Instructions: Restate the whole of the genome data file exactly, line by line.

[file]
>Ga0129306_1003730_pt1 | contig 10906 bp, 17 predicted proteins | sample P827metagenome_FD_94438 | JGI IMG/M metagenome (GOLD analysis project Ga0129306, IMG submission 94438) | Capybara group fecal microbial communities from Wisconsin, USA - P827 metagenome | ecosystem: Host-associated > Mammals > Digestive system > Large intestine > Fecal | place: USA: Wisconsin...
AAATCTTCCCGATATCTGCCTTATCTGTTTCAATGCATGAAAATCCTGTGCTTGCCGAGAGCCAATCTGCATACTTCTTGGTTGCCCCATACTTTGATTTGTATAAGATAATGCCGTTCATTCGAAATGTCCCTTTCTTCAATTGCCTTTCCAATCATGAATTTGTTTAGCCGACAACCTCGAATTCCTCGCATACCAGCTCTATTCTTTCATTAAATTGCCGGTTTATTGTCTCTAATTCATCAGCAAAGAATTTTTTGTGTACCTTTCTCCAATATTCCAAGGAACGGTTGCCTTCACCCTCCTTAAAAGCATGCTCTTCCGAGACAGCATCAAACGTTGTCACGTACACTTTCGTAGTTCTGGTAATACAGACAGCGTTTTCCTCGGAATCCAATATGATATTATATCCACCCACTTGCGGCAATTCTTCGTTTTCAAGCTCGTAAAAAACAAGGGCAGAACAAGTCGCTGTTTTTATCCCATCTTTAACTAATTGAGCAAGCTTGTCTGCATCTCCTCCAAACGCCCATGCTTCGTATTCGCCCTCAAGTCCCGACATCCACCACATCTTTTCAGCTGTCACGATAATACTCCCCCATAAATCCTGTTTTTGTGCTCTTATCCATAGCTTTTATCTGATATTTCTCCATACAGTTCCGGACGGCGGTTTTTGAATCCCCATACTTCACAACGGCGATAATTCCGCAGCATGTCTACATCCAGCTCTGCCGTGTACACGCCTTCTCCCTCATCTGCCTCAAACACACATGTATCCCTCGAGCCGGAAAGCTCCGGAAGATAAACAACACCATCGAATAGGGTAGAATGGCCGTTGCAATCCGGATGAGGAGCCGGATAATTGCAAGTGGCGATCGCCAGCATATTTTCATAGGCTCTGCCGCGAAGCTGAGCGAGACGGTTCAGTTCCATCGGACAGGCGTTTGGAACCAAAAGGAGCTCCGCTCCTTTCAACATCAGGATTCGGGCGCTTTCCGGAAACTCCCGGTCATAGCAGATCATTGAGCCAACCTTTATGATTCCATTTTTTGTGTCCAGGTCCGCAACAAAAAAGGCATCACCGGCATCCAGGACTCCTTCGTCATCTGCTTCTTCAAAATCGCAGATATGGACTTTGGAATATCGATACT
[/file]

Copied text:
>Ga0129306_1003730_pt1 | contig 10906 bp, 17 predicted proteins | sample P827metagenome_FD_94438 | JGI IMG/M metagenome (GOLD analysis project Ga0129306, IMG submission 94438) | Capybara group fecal microbial communities from Wisconsin, USA - P827 metagenome | ecosystem: Host-associated > Mammals > Digestive system > Large intestine > Fecal | place: USA: Wisconsin...
AAATCTTCCCGATATCTGCCTTATCTGTTTCAATGCATGAAAATCCTGTGCTTGCCGAGAGCCAATCTGCATACTTCTTGGTTGCCCCATACTTTGATTTGTATAAGATAATGCCGTTCATTCGAAATGTCCCTTTCTTCAATTGCCTTTCCAATCATGAATTTGTTTAGCCGACAACCTCGAATTCCTCGCATACCAGCTCTATTCTTTCATTAAATTGCCGGTTTATTGTCTCTAATTCATCAGCAAAGAATTTTTTGTGTACCTTTCTCCAATATTCCAAGGAACGGTTGCCTTCACCCTCCTTAAAAGCATGCTCTTCCGAGACAGCATCAAACGTTGTCACGTACACTTTCGTAGTTCTGGTAATACAGACAGCGTTTTCCTCGGAATCCAATATGATATTATATCCACCCACTTGCGGCAATTCTTCGTTTTCAAGCTCGTAAAAAACAAGGGCAGAACAAGTCGCTGTTTTTATCCCATCTTTAACTAATTGAGCAAGCTTGTCTGCATCTCCTCCAAACGCCCATGCTTCGTATTCGCCCTCAAGTCCCGACATCCACCACATCTTTTCAGCTGTCACGATAATACTCCCCCATAAATCCTGTTTTTGTGCTCTTATCCATAGCTTTTATCTGATATTTCTCCATACAGTTCCGGACGGCGGTTTTTGAATCCCCATACTTCACAACGGCGATAATTCCGCAGCATGTCTACATCCAGCTCTGCCGTGTACACGCCTTCTCCCTCATCTGCCTCAAACACACATGTATCCCTCGAGCCGGAAAGCTCCGGAAGATAAACAACACCATCGAATAGGGTAGAATGGCCGTTGCAATCCGGATGAGGAGCCGGATAATTGCAAGTGGCGATCGCCAGCATATTTTCATAGGCTCTGCCGCGAAGCTGAGCGAGACGGTTCAGTTCCATCGGACAGGCGTTTGGAACCAAAAGGAGCTCCGCTCCTTTCAACATCAGGATTCGGGCGCTTTCCGGAAACTCCCGGTCATAGCAGATCATTGAGCCAACCTTTATGATTCCATTTTTTGTGTCCAGGTCCGCAACAAAAAAGGCATCACCGGCATCCAGGACTCCTTCGTCATCTGCTTCTTCAAAATCGCAGATATGGACTTTGGAATATCGATACT